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Stanley Beamish, the weakling proprietor of a Washington gas station, is also a top-secret super agent. When the Government's Bureau of Special Projects needs Stanley, he takes a pill that gives him an hour's worth of strength, courage and flying time. Written by
Molly Malloy <firstname.lastname@example.org>
After the show was canceled, Universal took three episodes of the program and edited them into a feature titled "The Pill Caper" (copyright 1967), which was then syndicated to television. See more »
[over opening titles]
A scientist both wise and bold set out to cure the common cold. Instead, he found this power pill "which", he said, "most certainly will turn a lamb into a lion. Like an eagle he'll be flyin'! Solid steel will be like putty. It will work on anybody!" But it was found this potent pill made the strongest men quite ill. And so the secret search began to find the one and only man! What they found made them squeamish, for only Stanley Beamish, a meek and droopy daffodil, could ...
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I have vague memories of this show, but I knew the opening credits by heart. . "The pill would turn a lamb into a lion/like an eagle he'd be flyin'..." I also remember Stephen Strimpell turning up on some game show one summer day when I happened to be home from school, and thinking, "Hey, that's Mr. Terrific!" Little did I know that when I was 18 I'd end up at HB Studio studying acting and that Mr. Terrific would be my first--and only worthwhile--acting teacher.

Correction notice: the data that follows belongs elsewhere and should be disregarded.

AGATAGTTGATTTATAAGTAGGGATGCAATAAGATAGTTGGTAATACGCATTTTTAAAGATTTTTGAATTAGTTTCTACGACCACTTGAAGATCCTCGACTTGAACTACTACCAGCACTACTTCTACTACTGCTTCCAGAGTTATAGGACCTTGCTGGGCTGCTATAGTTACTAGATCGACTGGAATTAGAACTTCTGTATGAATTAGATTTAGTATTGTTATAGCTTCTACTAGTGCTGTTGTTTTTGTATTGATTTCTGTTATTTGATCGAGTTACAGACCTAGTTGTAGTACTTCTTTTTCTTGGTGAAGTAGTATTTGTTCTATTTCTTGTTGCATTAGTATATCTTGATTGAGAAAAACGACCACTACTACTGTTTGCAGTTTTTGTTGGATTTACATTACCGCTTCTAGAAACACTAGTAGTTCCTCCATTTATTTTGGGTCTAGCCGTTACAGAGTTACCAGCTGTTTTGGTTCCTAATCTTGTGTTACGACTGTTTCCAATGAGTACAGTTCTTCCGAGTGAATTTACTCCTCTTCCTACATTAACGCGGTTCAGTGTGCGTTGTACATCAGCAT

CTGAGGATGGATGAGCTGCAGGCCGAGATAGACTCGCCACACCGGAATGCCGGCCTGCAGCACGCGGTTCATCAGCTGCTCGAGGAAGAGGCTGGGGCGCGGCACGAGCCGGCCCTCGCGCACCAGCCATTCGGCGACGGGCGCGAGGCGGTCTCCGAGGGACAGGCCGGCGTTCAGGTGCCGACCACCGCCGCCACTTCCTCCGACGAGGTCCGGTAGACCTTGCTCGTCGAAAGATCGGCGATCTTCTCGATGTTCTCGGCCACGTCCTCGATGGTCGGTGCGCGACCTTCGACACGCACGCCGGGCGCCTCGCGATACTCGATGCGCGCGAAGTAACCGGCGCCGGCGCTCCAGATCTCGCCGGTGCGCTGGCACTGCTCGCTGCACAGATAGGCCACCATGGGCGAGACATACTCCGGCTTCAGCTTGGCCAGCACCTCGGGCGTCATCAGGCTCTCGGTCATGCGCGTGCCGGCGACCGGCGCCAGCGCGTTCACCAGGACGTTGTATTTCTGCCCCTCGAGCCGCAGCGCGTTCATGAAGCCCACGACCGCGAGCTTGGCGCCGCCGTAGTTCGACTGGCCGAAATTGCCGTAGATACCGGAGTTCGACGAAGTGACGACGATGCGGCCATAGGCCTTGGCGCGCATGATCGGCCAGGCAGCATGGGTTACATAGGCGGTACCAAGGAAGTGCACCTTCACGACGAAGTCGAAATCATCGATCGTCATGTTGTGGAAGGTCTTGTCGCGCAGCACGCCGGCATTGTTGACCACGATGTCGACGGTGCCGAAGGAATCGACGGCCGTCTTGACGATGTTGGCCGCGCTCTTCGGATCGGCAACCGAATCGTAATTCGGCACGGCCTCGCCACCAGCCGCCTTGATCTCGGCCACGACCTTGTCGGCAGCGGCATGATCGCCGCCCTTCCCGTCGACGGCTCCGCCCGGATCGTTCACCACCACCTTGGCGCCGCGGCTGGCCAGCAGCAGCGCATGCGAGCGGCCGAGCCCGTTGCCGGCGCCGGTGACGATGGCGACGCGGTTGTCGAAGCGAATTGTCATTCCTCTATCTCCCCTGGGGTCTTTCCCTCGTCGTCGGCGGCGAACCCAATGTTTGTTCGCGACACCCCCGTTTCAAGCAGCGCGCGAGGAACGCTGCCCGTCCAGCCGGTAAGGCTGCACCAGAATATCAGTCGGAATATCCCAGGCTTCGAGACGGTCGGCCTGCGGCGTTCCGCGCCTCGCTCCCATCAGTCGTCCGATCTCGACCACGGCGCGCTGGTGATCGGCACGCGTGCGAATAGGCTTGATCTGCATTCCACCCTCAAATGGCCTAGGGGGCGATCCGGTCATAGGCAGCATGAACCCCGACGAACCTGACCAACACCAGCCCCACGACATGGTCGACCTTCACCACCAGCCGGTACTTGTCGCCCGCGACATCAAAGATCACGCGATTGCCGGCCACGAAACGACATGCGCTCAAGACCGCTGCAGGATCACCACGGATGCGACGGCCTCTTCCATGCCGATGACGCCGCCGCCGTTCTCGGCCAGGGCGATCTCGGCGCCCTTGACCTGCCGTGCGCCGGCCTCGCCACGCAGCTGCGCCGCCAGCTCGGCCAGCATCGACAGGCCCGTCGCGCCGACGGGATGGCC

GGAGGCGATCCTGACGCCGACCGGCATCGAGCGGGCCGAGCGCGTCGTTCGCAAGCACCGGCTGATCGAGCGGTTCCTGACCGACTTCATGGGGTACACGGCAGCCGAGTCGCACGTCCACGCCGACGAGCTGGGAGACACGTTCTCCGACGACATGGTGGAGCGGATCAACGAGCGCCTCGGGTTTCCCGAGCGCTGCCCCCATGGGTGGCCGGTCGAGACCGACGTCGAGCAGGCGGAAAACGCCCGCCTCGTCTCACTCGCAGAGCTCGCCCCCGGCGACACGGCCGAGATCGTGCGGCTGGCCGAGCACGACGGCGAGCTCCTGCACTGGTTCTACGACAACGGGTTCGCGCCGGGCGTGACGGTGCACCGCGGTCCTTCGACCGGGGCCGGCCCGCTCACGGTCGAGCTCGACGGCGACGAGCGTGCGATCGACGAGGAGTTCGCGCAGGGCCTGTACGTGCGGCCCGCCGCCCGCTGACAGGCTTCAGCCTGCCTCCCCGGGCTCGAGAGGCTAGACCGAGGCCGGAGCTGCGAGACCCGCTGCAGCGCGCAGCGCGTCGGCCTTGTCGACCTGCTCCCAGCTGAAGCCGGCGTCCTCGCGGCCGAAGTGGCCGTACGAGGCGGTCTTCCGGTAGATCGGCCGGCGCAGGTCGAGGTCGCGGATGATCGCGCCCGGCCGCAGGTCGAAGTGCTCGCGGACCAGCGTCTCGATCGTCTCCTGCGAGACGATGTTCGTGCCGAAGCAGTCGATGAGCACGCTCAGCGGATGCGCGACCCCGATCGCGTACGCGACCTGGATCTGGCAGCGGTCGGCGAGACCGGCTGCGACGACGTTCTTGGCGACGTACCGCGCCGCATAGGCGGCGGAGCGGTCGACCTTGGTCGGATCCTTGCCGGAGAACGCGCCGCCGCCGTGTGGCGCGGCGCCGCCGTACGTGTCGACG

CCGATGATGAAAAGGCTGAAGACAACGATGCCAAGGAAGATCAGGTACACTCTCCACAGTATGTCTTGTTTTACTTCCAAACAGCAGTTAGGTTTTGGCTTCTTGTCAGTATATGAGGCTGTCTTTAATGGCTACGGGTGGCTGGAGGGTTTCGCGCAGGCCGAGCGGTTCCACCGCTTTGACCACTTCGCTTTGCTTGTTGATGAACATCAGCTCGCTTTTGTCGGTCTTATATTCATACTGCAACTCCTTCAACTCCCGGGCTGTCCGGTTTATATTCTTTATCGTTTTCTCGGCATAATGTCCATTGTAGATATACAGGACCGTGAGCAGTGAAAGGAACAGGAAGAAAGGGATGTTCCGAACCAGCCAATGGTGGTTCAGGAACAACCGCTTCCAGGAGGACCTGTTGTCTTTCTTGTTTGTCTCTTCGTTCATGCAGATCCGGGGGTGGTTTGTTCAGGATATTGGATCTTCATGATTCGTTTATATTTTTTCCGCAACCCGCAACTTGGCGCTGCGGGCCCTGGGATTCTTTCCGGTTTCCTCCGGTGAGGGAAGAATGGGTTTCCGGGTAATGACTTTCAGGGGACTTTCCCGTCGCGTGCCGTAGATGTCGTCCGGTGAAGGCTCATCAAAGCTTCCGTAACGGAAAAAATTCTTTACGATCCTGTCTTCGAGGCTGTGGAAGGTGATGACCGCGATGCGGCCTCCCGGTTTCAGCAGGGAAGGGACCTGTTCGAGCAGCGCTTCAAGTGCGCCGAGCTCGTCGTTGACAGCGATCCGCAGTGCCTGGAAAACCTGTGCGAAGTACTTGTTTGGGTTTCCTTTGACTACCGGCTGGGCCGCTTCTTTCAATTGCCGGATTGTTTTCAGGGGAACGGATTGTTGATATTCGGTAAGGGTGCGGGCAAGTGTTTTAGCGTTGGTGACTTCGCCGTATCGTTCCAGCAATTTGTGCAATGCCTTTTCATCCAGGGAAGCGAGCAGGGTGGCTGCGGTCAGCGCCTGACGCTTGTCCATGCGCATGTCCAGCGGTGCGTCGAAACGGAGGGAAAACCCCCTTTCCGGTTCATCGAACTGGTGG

I learned today that Stephen died this past weekend.
His dedication, his rock bottom, practical approach to acting, free of any method clap trap and rooted firmly in the kind of nuts and bolts reality that almost all other teachers seemed to overlook, sustained and intrigued me as a kid and still does to this day. That a cold beverage should be handled differently from a hot beverage, that careful attention should be paid to one's environment, that no action on stage should ever be undertaken unless it flowed from a logical place within the context of a scene may not seem revelatory, but very few other people taught that way. Even when I'd see veteran actors at work I'd marvel at how even they would gloss over this kind of basic stage craft. And I'd think, "Wow, Stephen would NEVER let ME get away with that."
Also, there was an bonus when you studied with Stephen--he was one of the funniest people I ever knew. He was a sweet and compassionate man, but every once in a while the rapier came out, and the result was that you were still sputtering while the next two student actors were trying to set up their scene. Mostly, he was his own favorite target, along with members of his own family.
I pretty much worshiped him as a young actor. And now he's not here anymore.
To me, and who knows how many others, he really was Mr. Terrific.
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